Four vulnerabilities have been discovered in the OpenClinic application for sharing electronic medical records. The most concerning of them would allow a remote, unauthenticated attacker to read patients’ personal health information (PHI) from the application.
OpenClinic is an open-source health records management software; its latest version is 0.8.2, released in 2016, so the flaws remain unpatched, researchers at Bishop Fox said. The project did not immediately return Threatpost’s request for comment.
According to researchers, the four bugs involve missing authentication; insecure file upload; cross-site scripting (XSS); and path-traversal. The most high-severity bug (CVE-2020-28937) stems from a missing authentication check on requests for medical test information.
Authenticated healthcare users of the application can upload medical test documents for patients, which are then stored in the ‘/tests/’ directory. Unfortunately, there’s no requirement for patients to sign in in order to view the test results.
“Anyone with the full path to a valid medical test file could access this information, which could lead to loss of PHI for any medical records stored in the application,” according to the firm, writing in a Tuesday posting.
A mitigating factor is the fact that an attacker would need to know or guess the names of files stored in the “/tests/” directory in order to exploit the vulnerability.
“However, medical test filenames can be predictable, and valid filenames could also be obtained through log files on the server or other networking infrastructure,” researchers wrote.
Medical records are a hot commodity on the cybercriminal underground — fraudsters bent on identity theft or phishing efforts can use the store of personal information to craft convincing campaigns.
Another vulnerability found by Bishop Fox allows an authenticated attacker to obtain remote code execution on the application server. This insecure file-upload bug (CVE-2020-28939) allows the Administrative and Administrator user roles to upload malicious files, such as PHP web shells, which can lead to arbitrary code execution on the application server.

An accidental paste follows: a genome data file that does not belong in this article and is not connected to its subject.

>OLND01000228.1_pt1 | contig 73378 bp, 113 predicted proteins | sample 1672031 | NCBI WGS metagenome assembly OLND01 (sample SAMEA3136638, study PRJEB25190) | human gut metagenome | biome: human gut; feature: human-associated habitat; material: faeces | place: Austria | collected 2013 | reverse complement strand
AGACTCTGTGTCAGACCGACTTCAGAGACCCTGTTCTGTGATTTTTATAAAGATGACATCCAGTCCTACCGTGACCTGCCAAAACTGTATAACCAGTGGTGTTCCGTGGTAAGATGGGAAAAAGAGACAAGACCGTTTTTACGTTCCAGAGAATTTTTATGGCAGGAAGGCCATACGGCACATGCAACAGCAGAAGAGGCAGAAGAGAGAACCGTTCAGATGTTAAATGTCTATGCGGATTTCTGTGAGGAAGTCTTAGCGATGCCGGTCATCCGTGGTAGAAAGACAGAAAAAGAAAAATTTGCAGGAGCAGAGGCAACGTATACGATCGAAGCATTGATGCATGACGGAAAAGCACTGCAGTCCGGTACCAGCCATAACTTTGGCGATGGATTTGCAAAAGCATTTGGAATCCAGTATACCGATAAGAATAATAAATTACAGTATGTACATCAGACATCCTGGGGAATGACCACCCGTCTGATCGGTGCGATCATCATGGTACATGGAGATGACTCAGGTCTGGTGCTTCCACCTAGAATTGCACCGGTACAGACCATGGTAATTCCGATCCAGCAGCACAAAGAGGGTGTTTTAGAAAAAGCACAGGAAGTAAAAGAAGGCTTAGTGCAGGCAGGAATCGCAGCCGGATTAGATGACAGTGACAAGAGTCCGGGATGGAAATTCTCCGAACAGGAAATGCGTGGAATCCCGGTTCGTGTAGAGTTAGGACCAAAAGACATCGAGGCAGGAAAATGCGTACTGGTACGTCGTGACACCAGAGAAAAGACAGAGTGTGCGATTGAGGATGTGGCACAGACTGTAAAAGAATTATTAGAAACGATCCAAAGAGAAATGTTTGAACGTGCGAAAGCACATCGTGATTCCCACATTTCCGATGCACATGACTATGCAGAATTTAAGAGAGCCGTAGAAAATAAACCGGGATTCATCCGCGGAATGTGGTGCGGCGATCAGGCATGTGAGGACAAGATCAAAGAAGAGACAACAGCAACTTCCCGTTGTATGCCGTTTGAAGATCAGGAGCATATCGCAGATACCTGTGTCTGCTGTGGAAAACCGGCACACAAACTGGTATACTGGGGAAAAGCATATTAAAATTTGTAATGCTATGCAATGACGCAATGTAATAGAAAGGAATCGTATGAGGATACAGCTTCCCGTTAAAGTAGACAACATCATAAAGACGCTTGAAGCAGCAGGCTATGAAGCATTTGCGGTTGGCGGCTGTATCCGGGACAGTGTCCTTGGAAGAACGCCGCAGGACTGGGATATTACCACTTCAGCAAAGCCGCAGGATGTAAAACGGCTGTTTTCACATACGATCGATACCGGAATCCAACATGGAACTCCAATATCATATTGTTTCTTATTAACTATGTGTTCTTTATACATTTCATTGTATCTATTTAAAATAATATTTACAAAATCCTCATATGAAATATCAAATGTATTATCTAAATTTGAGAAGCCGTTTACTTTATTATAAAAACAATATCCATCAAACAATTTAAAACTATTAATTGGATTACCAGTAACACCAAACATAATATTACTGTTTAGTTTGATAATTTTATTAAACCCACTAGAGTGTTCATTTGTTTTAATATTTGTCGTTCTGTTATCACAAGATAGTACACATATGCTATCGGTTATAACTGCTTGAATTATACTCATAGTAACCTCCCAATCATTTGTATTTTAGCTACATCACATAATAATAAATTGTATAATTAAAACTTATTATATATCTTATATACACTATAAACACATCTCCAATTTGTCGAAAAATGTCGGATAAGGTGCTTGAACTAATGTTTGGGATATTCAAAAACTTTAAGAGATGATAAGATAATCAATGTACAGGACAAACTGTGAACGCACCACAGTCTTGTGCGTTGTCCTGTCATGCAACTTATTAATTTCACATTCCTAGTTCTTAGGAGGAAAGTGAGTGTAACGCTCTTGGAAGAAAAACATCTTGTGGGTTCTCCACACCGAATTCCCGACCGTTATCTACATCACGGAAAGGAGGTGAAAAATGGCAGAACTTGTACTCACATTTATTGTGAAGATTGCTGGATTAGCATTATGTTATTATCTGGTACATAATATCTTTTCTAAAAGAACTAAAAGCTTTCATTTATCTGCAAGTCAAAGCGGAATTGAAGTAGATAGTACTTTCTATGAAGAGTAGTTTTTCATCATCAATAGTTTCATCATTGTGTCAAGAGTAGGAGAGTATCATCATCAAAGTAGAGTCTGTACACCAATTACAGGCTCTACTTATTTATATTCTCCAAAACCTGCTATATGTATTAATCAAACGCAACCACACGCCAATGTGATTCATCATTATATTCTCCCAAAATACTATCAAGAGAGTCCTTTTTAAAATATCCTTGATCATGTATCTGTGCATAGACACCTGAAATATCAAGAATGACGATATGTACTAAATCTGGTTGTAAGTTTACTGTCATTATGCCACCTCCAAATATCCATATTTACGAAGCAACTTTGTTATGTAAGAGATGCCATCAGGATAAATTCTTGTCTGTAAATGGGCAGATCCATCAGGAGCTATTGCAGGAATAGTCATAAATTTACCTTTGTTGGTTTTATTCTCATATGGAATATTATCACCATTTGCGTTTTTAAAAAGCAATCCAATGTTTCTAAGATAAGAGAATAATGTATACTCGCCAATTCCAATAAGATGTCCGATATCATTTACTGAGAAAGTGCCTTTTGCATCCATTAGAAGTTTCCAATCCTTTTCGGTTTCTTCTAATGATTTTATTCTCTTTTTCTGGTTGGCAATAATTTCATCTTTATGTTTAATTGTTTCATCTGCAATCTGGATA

“Administrative users with the ability to enter medical tests for patients were able to upload files to the application using the ‘/openclinic/medical/test_new.php endpoint,'” according to Bishop Fox. “This endpoint did not restrict the types of files that could be uploaded to the application. As a result, it was possible to upload a file containing a simple PHP web shell.”
Malicious users of the application could use this vulnerability to obtain access to sensitive information, escalate privileges, install malicious programs on the application server, or use the server as a pivot point to gain access to the internal network.
A third vulnerability, a medium-severity stored XSS vulnerability (CVE-2020-28938), allows an unauthenticated attacker to embed a payload that, if clicked by an admin user, would escalate privileges on the attacker’s account.
“While the application code contained measures to prevent XSS, it was found that these measures could be bypassed,” according to Bishop Fox. “HTML tags that could be included with user input were limited to [a] whitelist specified in /lib/Check.php.”
That means that in a real attack scenario, attackers could send a malicious link to victims – which when clicked would allow them to force actions on behalf of another user, according to Bishop Fox.
“To demonstrate impact, an XSS payload was embedded into a patient’s medical record with the lower-privileged Administrative user role,” researchers explained. “When clicked by an administrator, this payload created a new admin account under the attacker’s control, thereby allowing them to escalate privileges.”
The last vulnerability is a low-impact path traversal issue (no CVE was assigned) that could allow an authenticated attacker to store files outside of designated directories on the application server.
“Admin users could upload new themes to the application through the ‘/admin/theme_new.php’ endpoint,” according to researchers. “This caused new files to be created under the css folder in the directory where OpenClinic was installed. It was possible to navigate out of the css folder and store the files elsewhere on the filesystem.”
Bishop Fox first found the bugs in late August, and made several attempts to contact the OpenClinic development team through email, with no response.
“There is no version of OpenClinic available that does not suffer from the identified vulnerabilities, and the recommendation is to switch to a different medical records management software,” researchers said.
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